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Newly painted satellite antennas in Inuvik honour different cultures

The Inuvik Satellite Station Facility (ISSF) now looks a little more colourful and cultural, thanks to some artwork that's splashed on some of the antenna dishes.

3 satellites got a makeover this summer; 2 others will be painted next summer

This traditional Gwich'in scene, painted by Ronnie Simon, is shown on the German-owned antenna at the Inuvik Satellite Station Facility in Inuvik, N.W.T. (Mackenzie Scott/CBC)

The Inuvik Satellite Station Facility (ISSF) in Inuvik, N.W.T., now looks a little more colourful and cultural, thanks to artwork that's splashed on some of the antenna dishes.

"This is something that could and should happen everywhere, honouring the cultures of wherever we can because otherwise we have a white, plain background," said Jiri Raska, the ISSF's station manager.

He says the facility and Natural Resources Canada took inspiration from Geoscience Australia, where a local Indigenous group contributed artwork to a satellite in Alice Springs.

Sheree McLeod designed an Inuvialuit blanket toss scene for the Canadian antenna. She says she was inspired by her great-uncle. (Mackenzie Scott/CBC)

Raska says there will be an antenna dish painted to represent each Indigenous group in Inuvik — which includes the Gwich'in, Inuvialuit, and Métis — along with a design from students at East Three Secondary School and one from the town.

In total, five antennas will host artwork by the end of next summer; three have been put up this summer.

Raska says the facility hosts satellites from five countries, so it had to get permission from the respective space agencies to paint their antennas.

"Everybody was very excited about it, but certainly wanted to see whether or not the artwork would impact any of the performance of the systems," said Raska.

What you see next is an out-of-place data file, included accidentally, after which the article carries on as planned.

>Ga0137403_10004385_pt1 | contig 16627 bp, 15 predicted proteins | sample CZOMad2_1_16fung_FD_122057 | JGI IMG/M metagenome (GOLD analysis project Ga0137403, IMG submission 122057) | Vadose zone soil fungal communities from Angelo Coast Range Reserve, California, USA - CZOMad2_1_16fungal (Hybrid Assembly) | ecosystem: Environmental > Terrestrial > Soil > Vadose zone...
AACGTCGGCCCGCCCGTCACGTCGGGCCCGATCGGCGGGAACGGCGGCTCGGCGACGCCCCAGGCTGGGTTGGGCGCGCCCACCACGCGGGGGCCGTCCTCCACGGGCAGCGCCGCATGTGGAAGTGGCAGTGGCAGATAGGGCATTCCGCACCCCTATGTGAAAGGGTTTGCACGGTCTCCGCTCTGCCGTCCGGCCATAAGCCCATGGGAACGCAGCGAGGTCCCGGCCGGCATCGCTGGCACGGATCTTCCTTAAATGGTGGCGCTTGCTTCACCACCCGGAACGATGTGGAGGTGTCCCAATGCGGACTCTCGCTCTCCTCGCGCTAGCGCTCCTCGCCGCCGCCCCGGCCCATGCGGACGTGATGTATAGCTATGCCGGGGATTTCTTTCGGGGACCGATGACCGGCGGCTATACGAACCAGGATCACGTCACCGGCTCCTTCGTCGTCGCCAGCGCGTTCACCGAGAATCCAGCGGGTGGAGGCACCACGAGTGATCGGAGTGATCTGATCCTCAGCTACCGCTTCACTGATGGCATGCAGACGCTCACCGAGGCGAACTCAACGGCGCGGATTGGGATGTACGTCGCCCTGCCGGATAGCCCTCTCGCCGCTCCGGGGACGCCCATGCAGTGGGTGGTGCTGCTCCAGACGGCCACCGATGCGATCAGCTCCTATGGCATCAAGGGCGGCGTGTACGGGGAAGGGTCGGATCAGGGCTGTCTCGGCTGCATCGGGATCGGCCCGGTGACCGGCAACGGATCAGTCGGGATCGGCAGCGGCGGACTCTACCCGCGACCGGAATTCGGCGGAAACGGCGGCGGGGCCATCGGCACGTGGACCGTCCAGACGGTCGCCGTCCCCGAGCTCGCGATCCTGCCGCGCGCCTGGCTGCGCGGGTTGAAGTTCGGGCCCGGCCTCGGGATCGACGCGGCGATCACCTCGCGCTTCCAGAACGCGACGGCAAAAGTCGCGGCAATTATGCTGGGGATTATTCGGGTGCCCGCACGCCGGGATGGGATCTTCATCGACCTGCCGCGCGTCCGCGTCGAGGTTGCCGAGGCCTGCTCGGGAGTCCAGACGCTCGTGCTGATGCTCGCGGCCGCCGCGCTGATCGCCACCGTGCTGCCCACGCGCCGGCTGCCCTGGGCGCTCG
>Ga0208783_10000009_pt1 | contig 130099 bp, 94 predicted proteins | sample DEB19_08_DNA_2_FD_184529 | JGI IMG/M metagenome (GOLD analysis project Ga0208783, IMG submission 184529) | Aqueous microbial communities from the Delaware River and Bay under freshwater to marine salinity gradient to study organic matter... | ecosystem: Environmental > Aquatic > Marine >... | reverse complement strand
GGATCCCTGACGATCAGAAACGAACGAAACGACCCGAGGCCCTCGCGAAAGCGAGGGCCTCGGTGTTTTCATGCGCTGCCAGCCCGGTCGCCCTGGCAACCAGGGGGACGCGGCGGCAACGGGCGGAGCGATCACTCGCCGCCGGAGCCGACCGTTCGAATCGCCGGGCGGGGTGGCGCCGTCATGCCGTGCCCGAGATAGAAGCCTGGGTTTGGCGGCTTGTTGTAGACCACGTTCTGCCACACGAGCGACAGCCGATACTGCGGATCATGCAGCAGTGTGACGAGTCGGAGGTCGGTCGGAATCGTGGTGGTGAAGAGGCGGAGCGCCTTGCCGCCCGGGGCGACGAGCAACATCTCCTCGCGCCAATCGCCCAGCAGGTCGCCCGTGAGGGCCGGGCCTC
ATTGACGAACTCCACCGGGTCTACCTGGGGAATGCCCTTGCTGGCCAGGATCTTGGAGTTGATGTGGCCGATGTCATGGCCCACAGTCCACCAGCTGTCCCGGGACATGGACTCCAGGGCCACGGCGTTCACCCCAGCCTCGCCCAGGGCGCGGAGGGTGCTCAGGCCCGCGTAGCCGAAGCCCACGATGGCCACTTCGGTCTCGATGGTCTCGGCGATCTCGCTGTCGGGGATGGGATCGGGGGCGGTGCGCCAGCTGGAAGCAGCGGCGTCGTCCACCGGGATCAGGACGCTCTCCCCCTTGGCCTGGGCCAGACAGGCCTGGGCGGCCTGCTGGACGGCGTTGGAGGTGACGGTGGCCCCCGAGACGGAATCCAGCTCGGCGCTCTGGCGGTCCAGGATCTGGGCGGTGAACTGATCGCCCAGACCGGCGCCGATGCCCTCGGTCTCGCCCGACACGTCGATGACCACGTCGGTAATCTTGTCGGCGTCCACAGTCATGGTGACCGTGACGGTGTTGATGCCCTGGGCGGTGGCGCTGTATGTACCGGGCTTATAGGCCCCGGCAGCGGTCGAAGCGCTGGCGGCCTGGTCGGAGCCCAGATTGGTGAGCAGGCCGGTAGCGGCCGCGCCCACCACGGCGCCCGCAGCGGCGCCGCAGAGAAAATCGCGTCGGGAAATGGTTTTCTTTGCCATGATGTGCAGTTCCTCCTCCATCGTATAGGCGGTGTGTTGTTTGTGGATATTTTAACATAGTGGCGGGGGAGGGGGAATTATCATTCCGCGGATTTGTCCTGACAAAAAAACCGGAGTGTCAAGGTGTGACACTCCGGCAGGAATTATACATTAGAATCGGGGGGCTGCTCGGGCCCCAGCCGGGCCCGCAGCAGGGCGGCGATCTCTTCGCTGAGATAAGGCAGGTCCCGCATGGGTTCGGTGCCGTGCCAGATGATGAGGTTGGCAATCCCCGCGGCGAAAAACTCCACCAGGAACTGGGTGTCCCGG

Artwork from the East Three students, which includes different images to represent each of the communities in Inuvik, is painted on the radome — a dome with an antenna inside.

Jiri Raska, manager of the ISSF, says eventually there will be an antenna dish painted to represent all of the Indigenous groups in Inuvik. (Mackenzie Scott/CBC)

A traditional Gwich'in scene is displayed on the German antenna, and a traditional Inuvialuit blanket toss is on the Canadian antenna.

Raska says they allowed each of the groups to choose the artist and the scene they wanted.

The Inuvialuit Regional Corporation says although it floated a couple of ideas, it kept going back to the same idea.

"We always came back to the blanket toss because to us, satellite connection is to look forward and see far, " said Peggy Jay, manager of public relations for the IRC.

Students from East Three Secondary School did the artwork for ISSF's radome. (Mackenzie Scott/CBC)

"The meaning of the blanket toss for us was throwing people up in the air is to look far, to look for caribou, to look for whales … that, to us, was a great connection."

Jay says the corporation wanted to choose an Inuvialuit artist who was living in Inuvik and whose work it was familiar with. That led them to Sheree McLeod.

'I'm just really happy about it'

"I was really inspired by my great-uncle Abel Tingmiak because he's well known to be a blanket toss jumper," said McLeod.

"It's really awesome and hearing everybody talking about it, too, I'm just really happy about it."

Designs representing the Métis and the town will be painted on the two remaining dishes next summer. The ISSF hopes to have an official ceremony and unveiling once all of the artwork is completed.

Raksa says although this could become a tourist attraction in the town, the intention is to honour the various cultures in Inuvik as the facility continues to grow.

"I do think, first and foremost, this is something [that creates] more community ownership over the site," he said.

"You've heard of 'Sky's the limit.' Well, here, space is the limit and it's only going in that direction."

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